- - Tuesday, June 18, 2013

The House is expected to consider this week the reauthorization of the farm bill, a multiyear plan for the future of American farming. While much of the media coverage of the debate in the Senate centered on nutrition programs, an important battle is brewing in the House regarding dairy policy.

As the House Agriculture Committee debated dairy policy, Chairman Frank D. Lucas, Oklahoma Republican, worked with the entire dairy community to eliminate ineffective dairy programs and consolidate them into a margin insurance program that provides an important support backstop for American dairy farmers.

This approach reduces federal bureaucracy by eliminating four current programs — the Dairy Product Price Support Program, the Milk Income Loss Contract Program, the Dairy Export Incentive Program, and the Federal Milk Marketing Order Review Commission — and moves the dairy program to a margin insurance program. These are good reforms and should be embraced as a concrete step toward modernizing the dairy safety net.

Where the true dairy debate begins, however, is over another provision in the farm bill — the Dairy Market Stabilization Program. It is a supply-management program that will directly intervene in markets and increase milk prices, ultimately costing Americans more money at the grocery store and forcing businesses to raise their prices. This program thrusts government directly into private commercial transactions, and will unnecessarily increase prices that families pay for products such as milk, yogurt and cheese. Simply put, the program is designed to keep milk at artificially high prices, unfairly hurting consumers and driving up the cost to run a business.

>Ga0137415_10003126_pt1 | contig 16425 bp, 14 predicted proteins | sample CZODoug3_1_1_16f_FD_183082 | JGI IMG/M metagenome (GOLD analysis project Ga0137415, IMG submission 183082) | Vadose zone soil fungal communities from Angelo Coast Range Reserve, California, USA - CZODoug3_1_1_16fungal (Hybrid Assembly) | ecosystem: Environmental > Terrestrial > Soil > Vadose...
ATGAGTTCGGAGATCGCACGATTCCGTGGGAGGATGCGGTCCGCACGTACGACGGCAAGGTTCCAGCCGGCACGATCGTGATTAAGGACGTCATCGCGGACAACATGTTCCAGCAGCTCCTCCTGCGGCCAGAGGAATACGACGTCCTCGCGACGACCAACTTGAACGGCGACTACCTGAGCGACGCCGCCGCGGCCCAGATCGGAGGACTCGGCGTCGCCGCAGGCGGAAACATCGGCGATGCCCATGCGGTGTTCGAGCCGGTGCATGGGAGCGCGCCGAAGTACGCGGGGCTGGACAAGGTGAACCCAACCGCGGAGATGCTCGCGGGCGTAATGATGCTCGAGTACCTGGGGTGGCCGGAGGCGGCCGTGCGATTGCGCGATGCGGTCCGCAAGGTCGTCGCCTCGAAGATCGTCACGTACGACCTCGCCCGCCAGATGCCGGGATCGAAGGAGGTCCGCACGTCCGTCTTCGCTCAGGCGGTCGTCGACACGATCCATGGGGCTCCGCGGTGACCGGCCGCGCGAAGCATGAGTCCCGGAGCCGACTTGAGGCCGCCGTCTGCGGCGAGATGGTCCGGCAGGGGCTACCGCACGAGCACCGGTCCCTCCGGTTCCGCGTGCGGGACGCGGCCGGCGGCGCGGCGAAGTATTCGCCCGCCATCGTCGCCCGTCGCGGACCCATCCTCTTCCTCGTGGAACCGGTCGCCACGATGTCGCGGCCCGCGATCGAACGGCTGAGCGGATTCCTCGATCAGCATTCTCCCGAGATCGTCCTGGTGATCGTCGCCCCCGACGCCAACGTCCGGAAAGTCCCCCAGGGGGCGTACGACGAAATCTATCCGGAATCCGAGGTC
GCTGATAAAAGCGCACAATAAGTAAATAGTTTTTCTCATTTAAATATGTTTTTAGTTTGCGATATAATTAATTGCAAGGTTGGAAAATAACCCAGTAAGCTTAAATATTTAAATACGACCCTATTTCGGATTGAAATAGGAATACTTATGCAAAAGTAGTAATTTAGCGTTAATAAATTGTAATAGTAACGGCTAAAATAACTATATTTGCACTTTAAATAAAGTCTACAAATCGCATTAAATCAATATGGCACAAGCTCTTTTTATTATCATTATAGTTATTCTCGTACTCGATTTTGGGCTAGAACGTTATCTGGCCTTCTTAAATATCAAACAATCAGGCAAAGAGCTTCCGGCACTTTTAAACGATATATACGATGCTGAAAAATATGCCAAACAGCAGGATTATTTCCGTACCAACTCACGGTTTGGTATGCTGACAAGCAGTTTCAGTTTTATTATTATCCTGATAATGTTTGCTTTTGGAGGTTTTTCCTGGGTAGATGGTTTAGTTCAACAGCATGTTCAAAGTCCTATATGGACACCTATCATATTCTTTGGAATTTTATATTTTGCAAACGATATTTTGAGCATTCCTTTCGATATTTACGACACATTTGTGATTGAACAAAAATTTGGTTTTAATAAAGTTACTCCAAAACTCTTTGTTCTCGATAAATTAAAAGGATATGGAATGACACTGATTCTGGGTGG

During floor consideration, I will offer an amendment with my Democratic colleague from Georgia, Rep. David Scott, to eliminate the Dairy Market Stabilization Program. Like the base text of the farm bill, the Goodlatte-Scott amendment will eliminate four current dairy programs and move dairy farmers into a margin insurance program, but does so without implementing the new federal supply-management program.

For members just now focusing on the upcoming dairy debate as a part of the farm bill reauthorization, I would note that there is one basic choice to be made on dairy policy. The question on the table will be: Do you support the creation of a new federal supply-management program that will control milk production for American farmers and raise the prices of dairy products, or not? Both the farm bill and the Goodlatte-Scott amendment make much-needed base reforms to existing dairy policy and move toward a margin insurance program. The only real difference between the two is whether or not you support market intervention.

Furthermore, the Congressional Budget Office has determined that implementing the program will cost more than moving forward with the Goodlatte-Scott amendment. With all of the great reforms made in the farm bill, why would the House support the creation of a new bureaucratic program to control the production of American dairy farmers, and at a greater cost than the alternative?

Let’s move away from 1930s-style command-and-control supply-management programs and toward a system that encourages the production of American dairy products for domestic and international distribution. I encourage my colleagues to support the Goodlatte-Scott amendment to the farm bill to eliminate the Dairy Market Stabilization Program and support dairy farmers and consumers.

Rep. Bob Goodlatte, Virginia Republican, is a former chairman of the House Agriculture Committee and currently chairman of the House Judiciary Committee.